Tajikistan will push to produce one million tonnes of green hydrogen by 2040, drawing on vast hydropower potential in a bid to reduce oil imports, the nation’s minister of energy and water resources Daler Juma told news agency Reuters this week.

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“We are fully dependent on oil product imports... and are developing a road map for producing green hydrogen,” he said.

Juma also floated a target of 500,000 tonnes of renewable H2 production by 2030, the same year 10GW of renewable energy is set to be installed in total, and ambitions to export 75% of these volumes to neighbouring Central Asian countries.

But these targets and export plans have been called into question by some analysts.

“I consider the estimate of [one million tonnes per annum] by 2040 to be unrealistic,” Yury Melnikov, an analyst and lead author of a report on Central Asia’s hydrogen potential for the UN Economic Commission for Europe, told Hydrogen Insight.

His report estimated that the maximum potential for Tajikistan’s renewable hydrogen production is actually five times lower, at 204,000 tonnes per year. And this is only if there is a 30% increase in hydropower and solar generation, along with major infrastructure upgrades at hydroelectric dams—particularly given these already struggle with seasonal electricity shortages.

If there is no rollout of solar nor infrastructure improvement, with hydrogen being produced from no-operation water discharges during the summer months (when water flow into hydro plants exceeds demand), the report calculated that Tajikistan would only be able to produce 9,000 tonnes a year of H2.

“The scenario of 75% of hydrogen exports to neighboring countries also appears unrealistic because only Kazakhstan and Uzbekistan (unique among other Central Asian countries) are seriously considering the development of a hydrogen economy, and both countries plan for hydrogen exports rather than imports,” Melnikov added.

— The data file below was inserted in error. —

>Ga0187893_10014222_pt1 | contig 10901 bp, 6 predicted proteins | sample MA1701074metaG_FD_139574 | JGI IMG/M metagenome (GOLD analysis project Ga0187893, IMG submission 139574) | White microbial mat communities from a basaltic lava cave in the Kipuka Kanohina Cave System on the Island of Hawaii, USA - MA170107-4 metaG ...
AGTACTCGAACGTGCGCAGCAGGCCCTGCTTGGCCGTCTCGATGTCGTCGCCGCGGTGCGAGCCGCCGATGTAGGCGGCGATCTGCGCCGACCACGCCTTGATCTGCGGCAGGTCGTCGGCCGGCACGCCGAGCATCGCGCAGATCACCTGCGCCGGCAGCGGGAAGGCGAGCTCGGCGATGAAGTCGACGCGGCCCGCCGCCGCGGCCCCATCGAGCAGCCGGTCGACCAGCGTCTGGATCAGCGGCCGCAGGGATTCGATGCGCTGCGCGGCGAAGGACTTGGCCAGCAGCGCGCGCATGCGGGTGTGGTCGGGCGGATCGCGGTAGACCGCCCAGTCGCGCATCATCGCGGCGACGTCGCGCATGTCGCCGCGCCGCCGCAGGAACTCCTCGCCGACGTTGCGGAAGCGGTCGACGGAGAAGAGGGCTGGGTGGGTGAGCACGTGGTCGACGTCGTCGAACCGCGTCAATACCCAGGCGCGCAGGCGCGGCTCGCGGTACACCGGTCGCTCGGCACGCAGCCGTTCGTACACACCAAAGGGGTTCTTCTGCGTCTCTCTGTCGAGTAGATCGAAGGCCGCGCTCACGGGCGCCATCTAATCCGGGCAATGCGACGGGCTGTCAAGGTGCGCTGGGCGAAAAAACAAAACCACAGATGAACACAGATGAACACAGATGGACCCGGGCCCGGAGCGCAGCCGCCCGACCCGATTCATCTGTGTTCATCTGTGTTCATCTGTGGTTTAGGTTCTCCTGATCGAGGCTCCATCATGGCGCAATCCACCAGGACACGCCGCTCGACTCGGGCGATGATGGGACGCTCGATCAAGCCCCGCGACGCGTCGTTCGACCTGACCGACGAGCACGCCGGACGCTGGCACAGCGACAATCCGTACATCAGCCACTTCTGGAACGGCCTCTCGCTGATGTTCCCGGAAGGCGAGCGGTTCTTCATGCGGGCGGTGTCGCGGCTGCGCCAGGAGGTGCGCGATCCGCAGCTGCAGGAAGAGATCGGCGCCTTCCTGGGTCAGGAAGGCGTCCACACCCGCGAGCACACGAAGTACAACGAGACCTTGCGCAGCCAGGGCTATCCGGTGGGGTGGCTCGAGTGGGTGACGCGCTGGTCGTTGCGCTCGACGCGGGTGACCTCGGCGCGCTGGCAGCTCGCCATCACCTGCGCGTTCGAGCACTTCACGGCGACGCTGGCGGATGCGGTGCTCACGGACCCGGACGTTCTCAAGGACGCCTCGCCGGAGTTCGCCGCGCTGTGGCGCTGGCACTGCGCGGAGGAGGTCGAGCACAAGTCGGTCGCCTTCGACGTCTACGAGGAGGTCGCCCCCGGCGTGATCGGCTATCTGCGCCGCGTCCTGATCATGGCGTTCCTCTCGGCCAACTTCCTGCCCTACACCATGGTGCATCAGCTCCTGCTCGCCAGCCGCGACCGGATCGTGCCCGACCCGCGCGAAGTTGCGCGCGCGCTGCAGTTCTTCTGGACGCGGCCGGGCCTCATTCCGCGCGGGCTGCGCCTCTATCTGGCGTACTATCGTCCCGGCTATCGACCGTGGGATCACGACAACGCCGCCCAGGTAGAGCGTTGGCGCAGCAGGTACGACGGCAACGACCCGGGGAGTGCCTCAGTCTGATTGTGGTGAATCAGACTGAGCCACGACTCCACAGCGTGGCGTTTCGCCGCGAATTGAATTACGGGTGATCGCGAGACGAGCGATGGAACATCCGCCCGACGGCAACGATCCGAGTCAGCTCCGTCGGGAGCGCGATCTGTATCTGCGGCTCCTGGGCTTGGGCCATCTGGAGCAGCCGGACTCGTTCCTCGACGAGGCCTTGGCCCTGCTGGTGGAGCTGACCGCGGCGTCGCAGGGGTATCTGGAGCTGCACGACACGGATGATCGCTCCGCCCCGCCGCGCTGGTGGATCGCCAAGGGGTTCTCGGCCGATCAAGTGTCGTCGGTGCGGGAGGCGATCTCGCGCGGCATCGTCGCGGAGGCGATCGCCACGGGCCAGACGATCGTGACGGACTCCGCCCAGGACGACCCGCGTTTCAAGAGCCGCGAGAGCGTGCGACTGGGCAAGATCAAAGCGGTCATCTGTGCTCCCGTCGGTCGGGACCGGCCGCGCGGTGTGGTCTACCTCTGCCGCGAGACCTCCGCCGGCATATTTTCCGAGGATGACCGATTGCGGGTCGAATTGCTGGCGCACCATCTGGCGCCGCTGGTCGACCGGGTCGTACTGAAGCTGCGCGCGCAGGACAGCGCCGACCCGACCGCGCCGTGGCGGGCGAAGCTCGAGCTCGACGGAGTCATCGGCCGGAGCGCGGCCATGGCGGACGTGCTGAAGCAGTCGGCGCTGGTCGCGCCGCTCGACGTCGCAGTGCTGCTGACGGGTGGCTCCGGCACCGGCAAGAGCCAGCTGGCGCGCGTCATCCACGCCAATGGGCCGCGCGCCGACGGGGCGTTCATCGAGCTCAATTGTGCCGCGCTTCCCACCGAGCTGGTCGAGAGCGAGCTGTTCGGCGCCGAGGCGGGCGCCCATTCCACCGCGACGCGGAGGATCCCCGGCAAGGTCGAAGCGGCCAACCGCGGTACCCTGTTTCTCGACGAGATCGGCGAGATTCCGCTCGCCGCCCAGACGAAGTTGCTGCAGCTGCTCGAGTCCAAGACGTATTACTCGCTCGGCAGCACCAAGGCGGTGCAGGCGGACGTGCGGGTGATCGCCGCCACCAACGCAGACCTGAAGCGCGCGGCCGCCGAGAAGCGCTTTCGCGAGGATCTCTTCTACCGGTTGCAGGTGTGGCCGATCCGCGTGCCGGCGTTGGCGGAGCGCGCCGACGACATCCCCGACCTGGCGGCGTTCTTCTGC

Tajikistan may have put its neighbours forward as a prospect for exports simply due to a lack of other clear import markets.

The country’s export prospects to Europe are limited by a lack of access to open sea and relatively large distances from EU member states, with a hypothetical overland pipeline between the capital of Dushanbe to the nearest EU capital Sofia in Bulgaria having to cross through Uzbekistan, Turkmenistan, Iran and Turkey. Some of its Central Asian neighbours—such as Azerbaijan—are closer and already have existing gas pipeline connections with the EU.

Tajikistan does share a land border with China, with only around 1,700km between Dushanbe to Urumqi (the largest industrial center in Xinjiang).

But China has no public plans to import hydrogen, rather developing massive green H2 projects within its own borders to decarbonise its existing use of the molecule.

“An initial focus on hydrogen exports is a natural stage that policymakers worldwide typically go through. As the national strategy is further developed, priorities are likely to change significantly,” Melnikov said.

When it comes to reducing oil imports for transport fuel, Tajikistan has already waived taxes and import duties on imported electric cars, with the government putting the number of battery-electric cars on the road at 1,600 as of this year.

However, hydrogen has often been touted as a better way to power zero-emission heavy-duty vehicles, given fuel cells tend to be lighter than batteries and provide a longer range — although this also depends on there being sufficient, affordable supply and refuelling infrastructure.